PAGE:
Question: MDF and Thickness Planers?

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Blog entry by DeLayne Peck posted 07-24-2012 06:26 PM 12477 reads 0 times favorited 11 comments Add to Favorites Watch

Running MDF through a thickness planner? My woodworking instincts tell me it is a very bad idea. Something about the adhesives and ruining planner blades comes to mind. Yet, I keep encounting times when need odd demensioned MDF for a jig.

What is the wisedom of my brothers?

-- DJ Peck, Lincoln Nebraska. Lord, keep your arm around my shoulder and your hand over my mouth.

11 comments so far

View DS's profile


3197 posts in 2839 days

#1 posted 07-24-2012 06:50 PM

I’ve never had much difficulty running MDF through the planer. Be sure you have good dust collection since the waste is awful to breath.

The only time I ever had a problem was once with some very cheap import garbage, there was a piece of metal in the board and it nicked my blade.

If you did this everyday, I might suggest a carbide tipped spiral cutter. I really don’t feel that one board is going to wreck it, though, I might not run my best blades with it – just in case.

-- "Hard work is not defined by the difficulty of the task as much as a person's desire to perform it.", DS251

View Mainiac Matt 's profile

Mainiac Matt

9185 posts in 2747 days

#2 posted 07-24-2012 07:25 PM

I’ll tell ya what…. you try it first… and tell us how it goes…

my concern would be heat and glue working together to leave a nasty mess on my blades…. so I’m not volunteering to be the guiny pig on this one. :^)

(I know what NAVY really stands for :^)

-- Matt -- I yam what I yam and that's all what I yam

View Joe Lyddon's profile

Joe Lyddon

10645 posts in 4471 days

#3 posted 07-24-2012 08:02 PM

NO… I would NOT do it… ever…

... but that’s just me… LOL

-- Have Fun! Joe Lyddon - Alta Loma, CA USA - Home: ... My Small Gallery:

View Howie's profile


2656 posts in 3342 days

#4 posted 07-24-2012 08:20 PM

I’ve always heard not to do this because of the glues.

-- Life is good.

View stefang's profile


16705 posts in 3753 days

#5 posted 07-24-2012 08:49 PM

I guess it’s possible, but compressed paper and glue will very quickly dull your planer blades, so be prepared to resharpen. As an example of what I’m talking about, Michael Fortune the Canadian woodworking whiz says that cutting MDF and plywood in your bandsaw will reduce the blade life by 75%. My own experience pretty much verifies that claim. Composite materials will have the same effect on planer blades.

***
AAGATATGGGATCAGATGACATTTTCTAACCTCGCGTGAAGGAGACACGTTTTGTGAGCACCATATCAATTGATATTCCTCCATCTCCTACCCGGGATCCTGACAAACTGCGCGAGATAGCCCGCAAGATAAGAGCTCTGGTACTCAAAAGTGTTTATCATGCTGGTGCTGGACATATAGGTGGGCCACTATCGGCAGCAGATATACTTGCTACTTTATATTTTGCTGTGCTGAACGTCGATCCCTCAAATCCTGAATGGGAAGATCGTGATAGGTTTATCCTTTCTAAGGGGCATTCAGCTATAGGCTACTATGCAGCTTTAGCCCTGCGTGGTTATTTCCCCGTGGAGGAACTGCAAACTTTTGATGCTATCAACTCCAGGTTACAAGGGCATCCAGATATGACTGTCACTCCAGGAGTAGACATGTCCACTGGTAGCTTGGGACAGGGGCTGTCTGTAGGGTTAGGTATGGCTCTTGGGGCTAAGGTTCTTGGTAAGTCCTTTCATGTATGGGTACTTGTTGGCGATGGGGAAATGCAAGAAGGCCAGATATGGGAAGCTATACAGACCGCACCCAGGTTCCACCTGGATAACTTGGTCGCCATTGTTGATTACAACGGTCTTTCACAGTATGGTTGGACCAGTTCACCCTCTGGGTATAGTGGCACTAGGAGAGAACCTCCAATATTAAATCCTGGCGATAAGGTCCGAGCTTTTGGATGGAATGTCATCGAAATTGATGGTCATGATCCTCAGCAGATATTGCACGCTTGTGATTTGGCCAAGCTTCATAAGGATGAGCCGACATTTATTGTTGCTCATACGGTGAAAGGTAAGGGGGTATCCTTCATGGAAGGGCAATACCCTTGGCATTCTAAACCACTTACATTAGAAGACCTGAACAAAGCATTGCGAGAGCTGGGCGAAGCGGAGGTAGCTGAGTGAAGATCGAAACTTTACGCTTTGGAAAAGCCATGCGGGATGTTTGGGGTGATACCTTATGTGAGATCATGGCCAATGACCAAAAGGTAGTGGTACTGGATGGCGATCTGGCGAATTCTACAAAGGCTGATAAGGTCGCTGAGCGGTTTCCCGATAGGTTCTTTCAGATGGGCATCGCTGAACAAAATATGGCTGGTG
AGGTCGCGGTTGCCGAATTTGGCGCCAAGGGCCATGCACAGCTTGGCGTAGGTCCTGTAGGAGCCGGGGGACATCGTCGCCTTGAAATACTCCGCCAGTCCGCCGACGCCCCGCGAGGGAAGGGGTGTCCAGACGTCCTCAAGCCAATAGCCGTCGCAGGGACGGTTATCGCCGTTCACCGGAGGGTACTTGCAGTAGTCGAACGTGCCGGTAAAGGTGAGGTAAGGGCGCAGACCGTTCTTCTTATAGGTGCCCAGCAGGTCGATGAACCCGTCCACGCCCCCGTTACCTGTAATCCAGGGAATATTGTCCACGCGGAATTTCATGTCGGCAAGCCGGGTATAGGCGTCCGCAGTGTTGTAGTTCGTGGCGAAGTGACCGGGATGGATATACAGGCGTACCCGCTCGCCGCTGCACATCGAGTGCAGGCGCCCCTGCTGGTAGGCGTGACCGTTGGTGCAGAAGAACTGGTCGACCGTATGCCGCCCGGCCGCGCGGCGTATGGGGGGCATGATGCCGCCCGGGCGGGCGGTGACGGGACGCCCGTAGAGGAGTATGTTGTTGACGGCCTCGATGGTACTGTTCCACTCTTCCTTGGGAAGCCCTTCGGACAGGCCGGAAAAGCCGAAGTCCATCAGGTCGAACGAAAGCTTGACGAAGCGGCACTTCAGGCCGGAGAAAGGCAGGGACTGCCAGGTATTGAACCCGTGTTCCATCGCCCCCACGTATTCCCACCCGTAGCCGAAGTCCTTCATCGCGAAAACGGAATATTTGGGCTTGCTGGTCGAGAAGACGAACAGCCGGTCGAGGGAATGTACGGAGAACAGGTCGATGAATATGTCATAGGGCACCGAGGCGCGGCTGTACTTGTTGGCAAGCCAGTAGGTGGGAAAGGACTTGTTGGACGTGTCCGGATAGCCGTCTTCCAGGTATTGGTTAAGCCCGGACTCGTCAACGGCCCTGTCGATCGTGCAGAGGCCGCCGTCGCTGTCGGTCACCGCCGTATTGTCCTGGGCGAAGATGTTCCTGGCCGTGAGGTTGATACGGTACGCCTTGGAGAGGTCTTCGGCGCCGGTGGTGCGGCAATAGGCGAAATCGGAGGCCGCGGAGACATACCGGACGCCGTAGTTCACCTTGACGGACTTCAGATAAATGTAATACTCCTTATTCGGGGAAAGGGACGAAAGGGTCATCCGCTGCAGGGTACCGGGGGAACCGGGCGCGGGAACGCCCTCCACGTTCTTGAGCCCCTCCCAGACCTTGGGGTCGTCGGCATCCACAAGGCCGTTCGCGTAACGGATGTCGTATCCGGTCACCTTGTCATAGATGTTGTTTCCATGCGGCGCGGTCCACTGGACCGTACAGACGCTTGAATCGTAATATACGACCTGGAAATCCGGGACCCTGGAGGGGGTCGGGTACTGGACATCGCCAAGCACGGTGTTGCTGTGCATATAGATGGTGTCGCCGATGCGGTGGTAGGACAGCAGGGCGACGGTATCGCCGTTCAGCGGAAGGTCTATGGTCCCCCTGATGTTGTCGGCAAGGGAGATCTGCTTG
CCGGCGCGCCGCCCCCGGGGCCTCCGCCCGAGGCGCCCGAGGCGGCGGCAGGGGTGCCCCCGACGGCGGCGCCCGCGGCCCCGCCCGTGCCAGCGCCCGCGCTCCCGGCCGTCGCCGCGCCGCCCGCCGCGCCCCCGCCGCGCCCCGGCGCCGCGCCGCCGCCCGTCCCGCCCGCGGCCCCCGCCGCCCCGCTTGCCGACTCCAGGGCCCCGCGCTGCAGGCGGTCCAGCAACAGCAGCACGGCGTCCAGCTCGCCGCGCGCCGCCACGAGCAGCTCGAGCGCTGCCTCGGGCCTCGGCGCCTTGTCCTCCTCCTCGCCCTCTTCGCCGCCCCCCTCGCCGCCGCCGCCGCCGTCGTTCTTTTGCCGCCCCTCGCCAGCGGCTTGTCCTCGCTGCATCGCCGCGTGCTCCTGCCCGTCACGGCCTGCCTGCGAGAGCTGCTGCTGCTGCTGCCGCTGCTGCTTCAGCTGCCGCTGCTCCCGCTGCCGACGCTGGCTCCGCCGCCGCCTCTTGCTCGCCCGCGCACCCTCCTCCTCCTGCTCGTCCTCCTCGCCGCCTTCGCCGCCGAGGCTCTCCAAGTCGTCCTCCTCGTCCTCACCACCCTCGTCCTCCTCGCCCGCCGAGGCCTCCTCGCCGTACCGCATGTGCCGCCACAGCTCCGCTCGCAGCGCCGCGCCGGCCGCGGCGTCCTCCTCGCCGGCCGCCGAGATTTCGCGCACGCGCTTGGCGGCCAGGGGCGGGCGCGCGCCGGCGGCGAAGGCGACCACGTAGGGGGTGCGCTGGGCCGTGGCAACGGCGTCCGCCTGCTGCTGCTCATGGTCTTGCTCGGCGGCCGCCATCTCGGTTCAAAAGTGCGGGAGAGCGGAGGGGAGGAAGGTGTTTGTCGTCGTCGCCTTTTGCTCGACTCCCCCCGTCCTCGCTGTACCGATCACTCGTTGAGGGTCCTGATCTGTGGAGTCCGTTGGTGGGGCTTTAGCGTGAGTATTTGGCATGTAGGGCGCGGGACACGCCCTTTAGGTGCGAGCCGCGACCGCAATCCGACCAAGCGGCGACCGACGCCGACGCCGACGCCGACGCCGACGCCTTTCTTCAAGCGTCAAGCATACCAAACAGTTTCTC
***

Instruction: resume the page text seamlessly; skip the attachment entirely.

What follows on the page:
-- Mike, an American living in Norway.

View John 's profile


255 posts in 3821 days

#6 posted 07-24-2012 09:43 PM

I’ve done it many times with no real ill effects but then again, I sharpen all my blades myself. To tell you the truth, some people won’t run MDF but don’t even think twice about running Pine and Sap Wood through. You will get an occasional sliver of metal in the MDF though no matter where it comes from.


-- John

View gfadvm's profile


14940 posts in 3109 days

#7 posted 07-25-2012 12:58 AM

Looks like the responses are pretty mixed here. I was going to recommend a drum sander if available. I have some 24 grit paper for mine and it will remove a lot of materiel quickly (and that 24 grit doesn’t load up like finer grits).

-- " I'll try to be nicer, if you'll try to be smarter" gfadvm

View greg48's profile


615 posts in 3176 days

#8 posted 07-25-2012 04:09 AM

DJ, I spent some time around a pulp and mdf mills. All incoming raw material is passed under a large electro magnet to remove foreign particles made of iron, but I’ve seen several instances where long strands of wire get through due to the low mass of the wire and the large mass of chips that cover them. It’s those bits of wire that can cause you grief with saw and planer blades. Good luck to you.

-- Greg, No. Cal. - "Gaudete in Domino Semper"

View pintodeluxe's profile


5951 posts in 3232 days

#9 posted 07-25-2012 04:35 AM

I have done it to make zero clearance inserts for the tablesaw. I do it just before I am going to change planer blades. It won’t harm the planer, but it accelerates wear on the blades.
In fact when Fine Woodworking tests blade life, they plane mdf as a torture test.

-- Willie, Washington "If You Choose Not To Decide, You Still Have Made a Choice" - Rush

View DeLayne Peck's profile

DeLayne Peck

642 posts in 2621 days

#10 posted 07-25-2012 04:44 AM

Thank you so much for your time and all the sage advice. It’s great to be able to bounce a question off so many good heads. Mixed opinions and some real solid cautionary note. Made me think of the old girl in the corner, my ShopSmith. I have added all the stationary tools, but kept her. Think I’ll try mounting a course sanding drum on the SS, horizontally, and patiently work it down by raising the table in small increments. Using dust control and a mask was good advice.

-- DJ Peck, Lincoln Nebraska. Lord, keep your arm around my shoulder and your hand over my mouth.

View LoyalAppleGeek's profile


160 posts in 1313 days

#11 posted 11-05-2017 05:44 AM

I can testify that 4 board feet of chip board with take the edge off your knives like a block of diamond. I’ve never tried mdf, as I usually resaw manufactured lumber on my table saw it I need to.

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